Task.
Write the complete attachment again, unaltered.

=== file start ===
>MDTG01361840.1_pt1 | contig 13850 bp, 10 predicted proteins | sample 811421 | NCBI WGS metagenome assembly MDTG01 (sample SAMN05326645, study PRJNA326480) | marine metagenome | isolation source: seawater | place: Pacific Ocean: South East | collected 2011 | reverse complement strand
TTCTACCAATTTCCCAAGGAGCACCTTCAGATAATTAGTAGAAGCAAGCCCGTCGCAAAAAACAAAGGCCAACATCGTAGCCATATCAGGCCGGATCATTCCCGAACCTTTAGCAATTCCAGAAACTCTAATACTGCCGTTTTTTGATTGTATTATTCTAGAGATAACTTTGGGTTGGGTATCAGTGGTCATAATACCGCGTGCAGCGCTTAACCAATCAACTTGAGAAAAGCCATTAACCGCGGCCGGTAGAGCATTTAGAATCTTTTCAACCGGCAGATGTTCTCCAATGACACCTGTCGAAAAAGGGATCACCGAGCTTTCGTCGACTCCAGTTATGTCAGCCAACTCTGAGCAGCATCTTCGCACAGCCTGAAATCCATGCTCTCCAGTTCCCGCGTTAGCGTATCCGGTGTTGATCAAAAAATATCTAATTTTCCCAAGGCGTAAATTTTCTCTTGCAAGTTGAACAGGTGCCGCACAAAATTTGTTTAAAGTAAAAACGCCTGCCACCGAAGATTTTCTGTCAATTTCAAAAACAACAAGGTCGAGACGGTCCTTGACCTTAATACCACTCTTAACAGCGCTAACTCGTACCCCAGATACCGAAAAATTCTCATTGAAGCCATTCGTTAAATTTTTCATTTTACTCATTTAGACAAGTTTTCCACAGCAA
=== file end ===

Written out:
>MDTG01361840.1_pt1 | contig 13850 bp, 10 predicted proteins | sample 811421 | NCBI WGS metagenome assembly MDTG01 (sample SAMN05326645, study PRJNA326480) | marine metagenome | isolation source: seawater | place: Pacific Ocean: South East | collected 2011 | reverse complement strand
TTCTACCAATTTCCCAAGGAGCACCTTCAGATAATTAGTAGAAGCAAGCCCGTCGCAAAAAACAAAGGCCAACATCGTAGCCATATCAGGCCGGATCATTCCCGAACCTTTAGCAATTCCAGAAACTCTAATACTGCCGTTTTTTGATTGTATTATTCTAGAGATAACTTTGGGTTGGGTATCAGTGGTCATAATACCGCGTGCAGCGCTTAACCAATCAACTTGAGAAAAGCCATTAACCGCGGCCGGTAGAGCATTTAGAATCTTTTCAACCGGCAGATGTTCTCCAATGACACCTGTCGAAAAAGGGATCACCGAGCTTTCGTCGACTCCAGTTATGTCAGCCAACTCTGAGCAGCATCTTCGCACAGCCTGAAATCCATGCTCTCCAGTTCCCGCGTTAGCGTATCCGGTGTTGATCAAAAAATATCTAATTTTCCCAAGGCGTAAATTTTCTCTTGCAAGTTGAACAGGTGCCGCACAAAATTTGTTTAAAGTAAAAACGCCTGCCACCGAAGATTTTCTGTCAATTTCAAAAACAACAAGGTCGAGACGGTCCTTGACCTTAATACCACTCTTAACAGCGCTAACTCGTACCCCAGATACCGAAAAATTCTCATTGAAGCCATTCGTTAAATTTTTCATTTTACTCATTTAGACAAGTTTTCCACAGCAA